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Fatter Aussie Spreads Boost Fund Manager's Credit Risk Appetite

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  • Fund manager is betting on Australian credit out to five years
  • Corporate bond market unlikely to be ‘knocked over by supply’

Nikko Asset Management’s Australian unit has shifted more of its corporate bond portfolio away from the shortest-dated notes and into securities due in as much as five years.

The money manager, which oversees about A$10 billion ($7.6 billion) in fixed-income assets in Australia, boosted its appetite for credit risk in the first three months of 2016 as company bond spreads widened and opportunities emerged to buy longer-duration assets, said John Sorrell, Nikko’s head of credit in Sydney. The firm expects stimulus from global central banks to provide ongoing support for corporate notes Down Under, as will an imbalance between supply and demand. He remains more circumspect about paper with tenors longer than five years.

Although the average yield premium over the swap rate on company debentures in Australia has fallen to 110 basis points from a peak of 127 in March, it remains 19 basis points above the level it was at a year ago, a Bloomberg AusBond index showed as of Aug. 3. And while there has been enough new issuance to absorb cash from maturing debt, the Aussie market’s unlikely to be “knocked over by supply,” according to Sorrell.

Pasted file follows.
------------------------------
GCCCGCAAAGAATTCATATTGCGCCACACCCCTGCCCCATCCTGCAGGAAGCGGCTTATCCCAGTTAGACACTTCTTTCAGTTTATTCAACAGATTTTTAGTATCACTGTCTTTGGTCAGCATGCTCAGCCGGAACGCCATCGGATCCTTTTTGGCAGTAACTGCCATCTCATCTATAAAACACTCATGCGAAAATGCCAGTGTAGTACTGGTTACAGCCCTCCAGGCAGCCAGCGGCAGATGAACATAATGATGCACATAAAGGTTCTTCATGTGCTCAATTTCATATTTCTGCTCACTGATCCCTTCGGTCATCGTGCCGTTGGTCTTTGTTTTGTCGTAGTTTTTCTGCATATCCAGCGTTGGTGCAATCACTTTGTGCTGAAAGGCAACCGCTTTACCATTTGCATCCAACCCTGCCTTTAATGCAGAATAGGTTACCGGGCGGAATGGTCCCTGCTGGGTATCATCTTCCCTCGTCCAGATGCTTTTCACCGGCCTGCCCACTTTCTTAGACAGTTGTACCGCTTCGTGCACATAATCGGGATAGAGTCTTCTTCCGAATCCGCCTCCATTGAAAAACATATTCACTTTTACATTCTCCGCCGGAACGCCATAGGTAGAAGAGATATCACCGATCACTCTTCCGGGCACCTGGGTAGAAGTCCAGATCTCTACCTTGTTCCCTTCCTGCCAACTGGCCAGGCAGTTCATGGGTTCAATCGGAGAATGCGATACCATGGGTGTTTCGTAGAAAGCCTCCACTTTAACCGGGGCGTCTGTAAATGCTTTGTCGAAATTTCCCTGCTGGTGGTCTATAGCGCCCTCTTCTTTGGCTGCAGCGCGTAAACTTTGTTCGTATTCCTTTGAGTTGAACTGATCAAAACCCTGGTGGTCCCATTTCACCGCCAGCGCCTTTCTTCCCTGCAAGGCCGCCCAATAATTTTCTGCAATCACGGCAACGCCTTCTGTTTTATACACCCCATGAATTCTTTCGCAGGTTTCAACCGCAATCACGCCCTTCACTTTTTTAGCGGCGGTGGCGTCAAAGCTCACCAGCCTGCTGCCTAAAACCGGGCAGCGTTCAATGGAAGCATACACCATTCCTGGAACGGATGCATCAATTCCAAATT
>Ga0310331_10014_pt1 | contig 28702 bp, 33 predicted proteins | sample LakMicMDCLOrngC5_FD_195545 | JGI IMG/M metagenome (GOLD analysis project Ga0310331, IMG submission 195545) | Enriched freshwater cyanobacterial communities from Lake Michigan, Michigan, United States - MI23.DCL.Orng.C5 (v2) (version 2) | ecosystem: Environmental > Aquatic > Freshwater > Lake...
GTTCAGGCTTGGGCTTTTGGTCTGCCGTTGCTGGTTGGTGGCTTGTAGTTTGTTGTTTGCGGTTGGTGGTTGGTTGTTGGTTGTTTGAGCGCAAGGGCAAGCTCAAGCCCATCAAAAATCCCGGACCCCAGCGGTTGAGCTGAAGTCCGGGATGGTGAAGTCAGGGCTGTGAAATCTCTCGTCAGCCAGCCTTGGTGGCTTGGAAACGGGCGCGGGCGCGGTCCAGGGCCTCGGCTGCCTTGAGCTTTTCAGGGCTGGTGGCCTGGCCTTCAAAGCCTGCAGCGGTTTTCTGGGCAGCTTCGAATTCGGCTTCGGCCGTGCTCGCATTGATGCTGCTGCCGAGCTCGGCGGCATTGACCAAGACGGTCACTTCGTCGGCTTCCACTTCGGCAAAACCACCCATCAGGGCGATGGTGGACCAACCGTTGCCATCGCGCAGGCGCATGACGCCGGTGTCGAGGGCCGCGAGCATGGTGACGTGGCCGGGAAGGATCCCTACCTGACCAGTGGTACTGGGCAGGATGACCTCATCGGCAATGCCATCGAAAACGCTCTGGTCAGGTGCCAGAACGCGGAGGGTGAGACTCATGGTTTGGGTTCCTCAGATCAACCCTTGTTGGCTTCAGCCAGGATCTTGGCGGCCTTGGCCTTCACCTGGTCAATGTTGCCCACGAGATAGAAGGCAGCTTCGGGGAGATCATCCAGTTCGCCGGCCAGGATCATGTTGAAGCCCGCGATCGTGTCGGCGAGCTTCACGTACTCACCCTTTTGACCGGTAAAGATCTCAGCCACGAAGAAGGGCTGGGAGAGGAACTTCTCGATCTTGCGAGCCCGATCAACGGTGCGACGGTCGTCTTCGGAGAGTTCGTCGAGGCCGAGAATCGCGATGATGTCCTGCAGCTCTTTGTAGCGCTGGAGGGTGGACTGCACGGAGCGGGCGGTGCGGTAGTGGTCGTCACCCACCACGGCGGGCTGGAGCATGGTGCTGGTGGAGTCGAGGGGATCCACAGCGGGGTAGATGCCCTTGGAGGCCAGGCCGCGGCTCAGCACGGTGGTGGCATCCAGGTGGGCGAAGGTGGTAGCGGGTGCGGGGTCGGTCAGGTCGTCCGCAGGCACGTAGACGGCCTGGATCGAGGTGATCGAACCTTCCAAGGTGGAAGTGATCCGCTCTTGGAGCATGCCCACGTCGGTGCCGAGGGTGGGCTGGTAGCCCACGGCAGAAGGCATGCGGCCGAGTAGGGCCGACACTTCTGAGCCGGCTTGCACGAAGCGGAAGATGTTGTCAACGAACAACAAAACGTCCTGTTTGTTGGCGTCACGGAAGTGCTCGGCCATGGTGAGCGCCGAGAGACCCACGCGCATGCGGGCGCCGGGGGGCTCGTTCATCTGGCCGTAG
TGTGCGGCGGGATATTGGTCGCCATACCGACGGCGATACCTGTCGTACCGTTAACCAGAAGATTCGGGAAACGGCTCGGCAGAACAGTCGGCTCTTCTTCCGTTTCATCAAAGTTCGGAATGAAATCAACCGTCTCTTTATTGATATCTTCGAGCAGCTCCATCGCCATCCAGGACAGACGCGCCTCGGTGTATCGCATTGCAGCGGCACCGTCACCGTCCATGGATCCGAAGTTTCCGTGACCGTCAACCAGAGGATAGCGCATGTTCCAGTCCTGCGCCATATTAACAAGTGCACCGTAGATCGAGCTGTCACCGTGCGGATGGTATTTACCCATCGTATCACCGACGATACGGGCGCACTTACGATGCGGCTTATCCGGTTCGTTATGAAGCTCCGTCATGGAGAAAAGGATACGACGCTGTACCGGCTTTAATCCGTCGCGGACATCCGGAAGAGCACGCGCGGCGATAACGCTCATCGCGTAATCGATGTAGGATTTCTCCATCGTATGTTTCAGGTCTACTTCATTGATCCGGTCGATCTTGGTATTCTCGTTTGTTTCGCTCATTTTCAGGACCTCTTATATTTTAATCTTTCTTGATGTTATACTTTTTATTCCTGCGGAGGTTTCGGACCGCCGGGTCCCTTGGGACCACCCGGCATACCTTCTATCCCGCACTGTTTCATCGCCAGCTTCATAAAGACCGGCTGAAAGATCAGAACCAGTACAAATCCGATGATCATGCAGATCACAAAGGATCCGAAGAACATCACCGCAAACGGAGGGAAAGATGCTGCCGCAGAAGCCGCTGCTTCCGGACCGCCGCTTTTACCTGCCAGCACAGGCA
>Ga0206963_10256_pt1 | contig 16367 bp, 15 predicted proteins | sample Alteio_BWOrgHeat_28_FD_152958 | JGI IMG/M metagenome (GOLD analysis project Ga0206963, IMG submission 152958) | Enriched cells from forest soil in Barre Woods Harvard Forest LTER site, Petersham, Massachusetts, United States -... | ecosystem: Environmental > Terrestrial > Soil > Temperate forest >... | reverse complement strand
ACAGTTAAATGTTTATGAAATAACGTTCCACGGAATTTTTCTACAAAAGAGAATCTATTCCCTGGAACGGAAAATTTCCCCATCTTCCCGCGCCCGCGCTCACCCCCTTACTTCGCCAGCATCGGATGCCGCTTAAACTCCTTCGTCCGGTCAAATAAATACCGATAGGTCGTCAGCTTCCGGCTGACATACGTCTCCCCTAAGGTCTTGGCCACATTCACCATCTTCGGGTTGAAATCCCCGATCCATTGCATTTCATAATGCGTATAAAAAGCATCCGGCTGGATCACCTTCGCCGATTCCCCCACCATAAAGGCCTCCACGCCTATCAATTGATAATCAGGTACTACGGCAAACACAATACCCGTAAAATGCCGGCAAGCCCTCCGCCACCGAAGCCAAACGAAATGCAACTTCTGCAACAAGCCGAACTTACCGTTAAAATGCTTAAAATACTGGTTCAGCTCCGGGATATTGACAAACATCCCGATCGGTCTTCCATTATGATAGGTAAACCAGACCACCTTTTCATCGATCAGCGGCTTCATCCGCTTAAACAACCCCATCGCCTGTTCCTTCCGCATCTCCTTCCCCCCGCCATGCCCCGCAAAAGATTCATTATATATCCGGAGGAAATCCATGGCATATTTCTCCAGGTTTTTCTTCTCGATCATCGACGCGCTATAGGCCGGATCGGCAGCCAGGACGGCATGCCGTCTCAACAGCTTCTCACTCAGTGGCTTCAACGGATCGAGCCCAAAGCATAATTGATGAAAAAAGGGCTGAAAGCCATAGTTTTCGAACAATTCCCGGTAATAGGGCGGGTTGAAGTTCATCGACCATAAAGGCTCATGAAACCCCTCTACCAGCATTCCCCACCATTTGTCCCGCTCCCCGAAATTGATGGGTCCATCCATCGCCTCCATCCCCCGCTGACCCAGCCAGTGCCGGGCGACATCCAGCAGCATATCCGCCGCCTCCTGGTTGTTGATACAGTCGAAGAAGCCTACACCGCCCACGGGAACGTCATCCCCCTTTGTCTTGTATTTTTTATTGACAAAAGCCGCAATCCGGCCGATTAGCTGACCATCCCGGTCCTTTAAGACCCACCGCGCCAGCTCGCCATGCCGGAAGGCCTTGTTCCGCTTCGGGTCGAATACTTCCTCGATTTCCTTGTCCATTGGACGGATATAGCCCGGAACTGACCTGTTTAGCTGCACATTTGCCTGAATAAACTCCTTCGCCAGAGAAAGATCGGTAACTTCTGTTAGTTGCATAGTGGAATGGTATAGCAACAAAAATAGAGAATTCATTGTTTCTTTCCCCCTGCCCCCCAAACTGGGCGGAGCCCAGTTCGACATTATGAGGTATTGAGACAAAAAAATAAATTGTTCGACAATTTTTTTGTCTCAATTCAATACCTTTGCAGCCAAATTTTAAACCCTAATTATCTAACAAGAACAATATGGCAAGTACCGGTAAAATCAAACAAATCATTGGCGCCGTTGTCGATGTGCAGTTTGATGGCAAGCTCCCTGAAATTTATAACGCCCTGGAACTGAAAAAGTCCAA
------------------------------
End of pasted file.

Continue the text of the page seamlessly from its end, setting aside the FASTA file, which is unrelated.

“We are still keen on credit in zero-to-three years paper, but we are now probably more likely to go into three-to-five years,” Sorrell said in an interview. “A year ago we were probably more negative when spreads were tighter and there was less compensation for risk.”

European Pressure

Measures such as the European Central Bank’s asset purchase scheme should continue to weigh on credit spreads, Sorrell said. While the ECB may not be buying Aussie paper directly, its activities are helping to push European managers into other markets such as Australia, he said. Australian spreads are at “reasonable levels” on an historical basis and there doesn’t appear to be any immediate catalyst for a credit downturn, the money manager said.

Investment-grade global corporate bonds suffered a bigger blowout in spreads earlier this year than their Australian peers and as a result have also tightened more than Aussie notes, Bloomberg index data show.

Aussie company bonds due in three-to-five years have provided a total return of 4.7 percent so far in 2016, while those due in less than three years have gained just 2.5 percent, Bloomberg AusBond index data show. While longer-dated notes have delivered larger gains as overall bond yields have compressed, Sorrell said he’s “less keen on very long credit in terms of duration exposure to spread.”

For debt due in less than five years, Nikko will probably hold more bonds than its benchmark would indicate, while for longer notes it’s likely to hold close to the index, Sorrell said.

“We are more positive about credit in the short-term, but still keeping it relatively short,” he said. “If the worst comes to worst the four-to-five year tranche reasonably quickly shortens while rewarding with extra spread.”